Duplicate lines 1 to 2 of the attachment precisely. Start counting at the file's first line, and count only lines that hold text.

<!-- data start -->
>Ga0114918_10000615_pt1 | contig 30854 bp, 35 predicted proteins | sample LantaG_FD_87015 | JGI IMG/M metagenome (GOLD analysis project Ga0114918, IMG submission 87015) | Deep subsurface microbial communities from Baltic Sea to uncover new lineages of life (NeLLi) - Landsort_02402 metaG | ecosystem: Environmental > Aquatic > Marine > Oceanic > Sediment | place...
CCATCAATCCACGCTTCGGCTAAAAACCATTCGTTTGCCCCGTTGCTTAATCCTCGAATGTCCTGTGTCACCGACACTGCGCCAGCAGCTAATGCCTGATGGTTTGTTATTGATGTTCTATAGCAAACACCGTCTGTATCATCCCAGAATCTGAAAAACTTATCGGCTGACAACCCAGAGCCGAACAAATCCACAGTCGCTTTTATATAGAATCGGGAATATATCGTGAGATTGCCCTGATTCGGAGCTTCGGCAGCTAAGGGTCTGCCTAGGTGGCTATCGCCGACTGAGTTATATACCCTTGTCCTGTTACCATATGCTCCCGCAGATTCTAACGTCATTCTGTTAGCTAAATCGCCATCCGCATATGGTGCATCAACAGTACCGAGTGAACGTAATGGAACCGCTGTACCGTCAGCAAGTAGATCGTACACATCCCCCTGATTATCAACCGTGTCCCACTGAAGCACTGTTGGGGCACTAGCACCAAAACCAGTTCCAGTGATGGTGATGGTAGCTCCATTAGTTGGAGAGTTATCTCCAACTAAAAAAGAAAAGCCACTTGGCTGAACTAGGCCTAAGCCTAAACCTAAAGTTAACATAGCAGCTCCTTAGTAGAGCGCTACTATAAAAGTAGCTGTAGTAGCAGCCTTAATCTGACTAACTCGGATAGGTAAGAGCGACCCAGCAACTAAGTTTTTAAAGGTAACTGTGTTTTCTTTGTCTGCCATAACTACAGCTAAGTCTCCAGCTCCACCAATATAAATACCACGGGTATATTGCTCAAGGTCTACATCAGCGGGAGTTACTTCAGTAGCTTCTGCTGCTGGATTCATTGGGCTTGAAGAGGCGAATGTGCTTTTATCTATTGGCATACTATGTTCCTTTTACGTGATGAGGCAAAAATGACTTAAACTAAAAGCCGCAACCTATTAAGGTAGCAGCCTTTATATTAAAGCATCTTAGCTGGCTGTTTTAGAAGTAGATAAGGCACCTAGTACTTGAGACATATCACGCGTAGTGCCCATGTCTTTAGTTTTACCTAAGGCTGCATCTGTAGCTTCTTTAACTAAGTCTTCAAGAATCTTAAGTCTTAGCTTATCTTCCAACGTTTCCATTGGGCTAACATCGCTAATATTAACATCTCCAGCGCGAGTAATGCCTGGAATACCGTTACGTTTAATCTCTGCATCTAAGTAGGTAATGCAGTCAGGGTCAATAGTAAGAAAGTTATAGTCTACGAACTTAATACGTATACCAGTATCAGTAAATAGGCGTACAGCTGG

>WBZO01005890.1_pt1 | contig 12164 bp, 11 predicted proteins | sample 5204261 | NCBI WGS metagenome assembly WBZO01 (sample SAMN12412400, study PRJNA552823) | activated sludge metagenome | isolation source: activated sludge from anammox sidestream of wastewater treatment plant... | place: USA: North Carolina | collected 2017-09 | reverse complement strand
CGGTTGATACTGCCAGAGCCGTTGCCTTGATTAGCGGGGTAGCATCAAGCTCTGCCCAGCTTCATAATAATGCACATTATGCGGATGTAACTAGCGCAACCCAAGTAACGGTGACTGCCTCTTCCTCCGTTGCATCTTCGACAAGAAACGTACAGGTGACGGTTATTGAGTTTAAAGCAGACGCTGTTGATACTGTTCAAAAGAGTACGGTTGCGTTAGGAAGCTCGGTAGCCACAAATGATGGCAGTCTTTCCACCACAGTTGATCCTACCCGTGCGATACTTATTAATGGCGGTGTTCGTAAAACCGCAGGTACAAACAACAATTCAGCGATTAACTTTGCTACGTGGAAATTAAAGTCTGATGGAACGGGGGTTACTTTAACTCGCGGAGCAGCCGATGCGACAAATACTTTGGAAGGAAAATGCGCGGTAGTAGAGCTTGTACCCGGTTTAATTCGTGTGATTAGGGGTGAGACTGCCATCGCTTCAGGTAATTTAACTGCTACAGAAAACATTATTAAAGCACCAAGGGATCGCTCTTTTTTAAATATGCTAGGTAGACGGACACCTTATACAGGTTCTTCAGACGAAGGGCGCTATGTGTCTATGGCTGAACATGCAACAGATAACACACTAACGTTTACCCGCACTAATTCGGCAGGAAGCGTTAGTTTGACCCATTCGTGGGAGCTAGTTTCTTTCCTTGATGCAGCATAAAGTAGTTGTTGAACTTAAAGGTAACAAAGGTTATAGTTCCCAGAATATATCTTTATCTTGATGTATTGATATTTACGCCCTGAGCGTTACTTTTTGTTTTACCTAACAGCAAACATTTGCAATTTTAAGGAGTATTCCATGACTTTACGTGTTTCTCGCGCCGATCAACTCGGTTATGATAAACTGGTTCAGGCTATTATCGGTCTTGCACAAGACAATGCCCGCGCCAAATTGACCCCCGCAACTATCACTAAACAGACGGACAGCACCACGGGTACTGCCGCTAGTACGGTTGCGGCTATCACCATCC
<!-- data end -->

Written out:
>Ga0114918_10000615_pt1 | contig 30854 bp, 35 predicted proteins | sample LantaG_FD_87015 | JGI IMG/M metagenome (GOLD analysis project Ga0114918, IMG submission 87015) | Deep subsurface microbial communities from Baltic Sea to uncover new lineages of life (NeLLi) - Landsort_02402 metaG | ecosystem: Environmental > Aquatic > Marine > Oceanic > Sediment | place...
CCATCAATCCACGCTTCGGCTAAAAACCATTCGTTTGCCCCGTTGCTTAATCCTCGAATGTCCTGTGTCACCGACACTGCGCCAGCAGCTAATGCCTGATGGTTTGTTATTGATGTTCTATAGCAAACACCGTCTGTATCATCCCAGAATCTGAAAAACTTATCGGCTGACAACCCAGAGCCGAACAAATCCACAGTCGCTTTTATATAGAATCGGGAATATATCGTGAGATTGCCCTGATTCGGAGCTTCGGCAGCTAAGGGTCTGCCTAGGTGGCTATCGCCGACTGAGTTATATACCCTTGTCCTGTTACCATATGCTCCCGCAGATTCTAACGTCATTCTGTTAGCTAAATCGCCATCCGCATATGGTGCATCAACAGTACCGAGTGAACGTAATGGAACCGCTGTACCGTCAGCAAGTAGATCGTACACATCCCCCTGATTATCAACCGTGTCCCACTGAAGCACTGTTGGGGCACTAGCACCAAAACCAGTTCCAGTGATGGTGATGGTAGCTCCATTAGTTGGAGAGTTATCTCCAACTAAAAAAGAAAAGCCACTTGGCTGAACTAGGCCTAAGCCTAAACCTAAAGTTAACATAGCAGCTCCTTAGTAGAGCGCTACTATAAAAGTAGCTGTAGTAGCAGCCTTAATCTGACTAACTCGGATAGGTAAGAGCGACCCAGCAACTAAGTTTTTAAAGGTAACTGTGTTTTCTTTGTCTGCCATAACTACAGCTAAGTCTCCAGCTCCACCAATATAAATACCACGGGTATATTGCTCAAGGTCTACATCAGCGGGAGTTACTTCAGTAGCTTCTGCTGCTGGATTCATTGGGCTTGAAGAGGCGAATGTGCTTTTATCTATTGGCATACTATGTTCCTTTTACGTGATGAGGCAAAAATGACTTAAACTAAAAGCCGCAACCTATTAAGGTAGCAGCCTTTATATTAAAGCATCTTAGCTGGCTGTTTTAGAAGTAGATAAGGCACCTAGTACTTGAGACATATCACGCGTAGTGCCCATGTCTTTAGTTTTACCTAAGGCTGCATCTGTAGCTTCTTTAACTAAGTCTTCAAGAATCTTAAGTCTTAGCTTATCTTCCAACGTTTCCATTGGGCTAACATCGCTAATATTAACATCTCCAGCGCGAGTAATGCCTGGAATACCGTTACGTTTAATCTCTGCATCTAAGTAGGTAATGCAGTCAGGGTCAATAGTAAGAAAGTTATAGTCTACGAACTTAATACGTATACCAGTATCAGTAAATAGGCGTACAGCTGG